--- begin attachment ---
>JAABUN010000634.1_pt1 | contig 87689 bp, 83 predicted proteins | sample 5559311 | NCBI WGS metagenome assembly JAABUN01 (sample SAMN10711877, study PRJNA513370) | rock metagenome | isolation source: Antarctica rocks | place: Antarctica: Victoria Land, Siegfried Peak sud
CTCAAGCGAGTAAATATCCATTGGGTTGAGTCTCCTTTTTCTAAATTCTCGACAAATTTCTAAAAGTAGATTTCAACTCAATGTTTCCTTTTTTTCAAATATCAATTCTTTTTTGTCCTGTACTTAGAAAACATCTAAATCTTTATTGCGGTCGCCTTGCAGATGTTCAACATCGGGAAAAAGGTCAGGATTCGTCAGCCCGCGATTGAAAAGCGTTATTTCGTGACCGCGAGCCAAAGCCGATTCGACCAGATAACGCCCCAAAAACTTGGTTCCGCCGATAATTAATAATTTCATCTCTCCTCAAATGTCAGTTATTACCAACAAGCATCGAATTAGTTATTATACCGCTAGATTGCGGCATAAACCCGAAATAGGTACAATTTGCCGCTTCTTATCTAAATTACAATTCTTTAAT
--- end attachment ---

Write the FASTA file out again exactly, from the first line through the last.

>JAABUN010000634.1_pt1 | contig 87689 bp, 83 predicted proteins | sample 5559311 | NCBI WGS metagenome assembly JAABUN01 (sample SAMN10711877, study PRJNA513370) | rock metagenome | isolation source: Antarctica rocks | place: Antarctica: Victoria Land, Siegfried Peak sud
CTCAAGCGAGTAAATATCCATTGGGTTGAGTCTCCTTTTTCTAAATTCTCGACAAATTTCTAAAAGTAGATTTCAACTCAATGTTTCCTTTTTTTCAAATATCAATTCTTTTTTGTCCTGTACTTAGAAAACATCTAAATCTTTATTGCGGTCGCCTTGCAGATGTTCAACATCGGGAAAAAGGTCAGGATTCGTCAGCCCGCGATTGAAAAGCGTTATTTCGTGACCGCGAGCCAAAGCCGATTCGACCAGATAACGCCCCAAAAACTTGGTTCCGCCGATAATTAATAATTTCATCTCTCCTCAAATGTCAGTTATTACCAACAAGCATCGAATTAGTTATTATACCGCTAGATTGCGGCATAAACCCGAAATAGGTACAATTTGCCGCTTCTTATCTAAATTACAATTCTTTAAT